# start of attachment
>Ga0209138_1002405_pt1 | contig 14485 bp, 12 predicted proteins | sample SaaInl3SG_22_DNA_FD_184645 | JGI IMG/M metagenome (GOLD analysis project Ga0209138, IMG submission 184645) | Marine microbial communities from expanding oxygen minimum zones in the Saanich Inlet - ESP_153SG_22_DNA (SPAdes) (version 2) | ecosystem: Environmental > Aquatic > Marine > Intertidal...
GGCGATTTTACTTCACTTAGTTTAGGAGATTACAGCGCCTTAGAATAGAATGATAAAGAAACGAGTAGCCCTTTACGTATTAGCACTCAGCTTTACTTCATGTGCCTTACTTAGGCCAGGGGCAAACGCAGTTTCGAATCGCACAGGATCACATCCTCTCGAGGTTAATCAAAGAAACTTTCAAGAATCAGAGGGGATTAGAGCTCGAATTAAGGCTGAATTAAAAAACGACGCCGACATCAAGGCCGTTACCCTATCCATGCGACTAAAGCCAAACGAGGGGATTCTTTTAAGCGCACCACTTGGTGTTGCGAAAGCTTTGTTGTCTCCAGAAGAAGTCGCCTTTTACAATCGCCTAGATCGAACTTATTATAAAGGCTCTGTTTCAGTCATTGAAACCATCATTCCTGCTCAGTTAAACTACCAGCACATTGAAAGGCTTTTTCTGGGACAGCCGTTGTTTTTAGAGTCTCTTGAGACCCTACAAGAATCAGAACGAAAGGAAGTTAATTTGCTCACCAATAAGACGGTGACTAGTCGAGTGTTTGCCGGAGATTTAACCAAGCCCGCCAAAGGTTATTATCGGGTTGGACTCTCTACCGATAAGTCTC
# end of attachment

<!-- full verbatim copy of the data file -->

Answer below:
>Ga0209138_1002405_pt1 | contig 14485 bp, 12 predicted proteins | sample SaaInl3SG_22_DNA_FD_184645 | JGI IMG/M metagenome (GOLD analysis project Ga0209138, IMG submission 184645) | Marine microbial communities from expanding oxygen minimum zones in the Saanich Inlet - ESP_153SG_22_DNA (SPAdes) (version 2) | ecosystem: Environmental > Aquatic > Marine > Intertidal...
GGCGATTTTACTTCACTTAGTTTAGGAGATTACAGCGCCTTAGAATAGAATGATAAAGAAACGAGTAGCCCTTTACGTATTAGCACTCAGCTTTACTTCATGTGCCTTACTTAGGCCAGGGGCAAACGCAGTTTCGAATCGCACAGGATCACATCCTCTCGAGGTTAATCAAAGAAACTTTCAAGAATCAGAGGGGATTAGAGCTCGAATTAAGGCTGAATTAAAAAACGACGCCGACATCAAGGCCGTTACCCTATCCATGCGACTAAAGCCAAACGAGGGGATTCTTTTAAGCGCACCACTTGGTGTTGCGAAAGCTTTGTTGTCTCCAGAAGAAGTCGCCTTTTACAATCGCCTAGATCGAACTTATTATAAAGGCTCTGTTTCAGTCATTGAAACCATCATTCCTGCTCAGTTAAACTACCAGCACATTGAAAGGCTTTTTCTGGGACAGCCGTTGTTTTTAGAGTCTCTTGAGACCCTACAAGAATCAGAACGAAAGGAAGTTAATTTGCTCACCAATAAGACGGTGACTAGTCGAGTGTTTGCCGGAGATTTAACCAAGCCCGCCAAAGGTTATTATCGGGTTGGACTCTCTACCGATAAGTCTC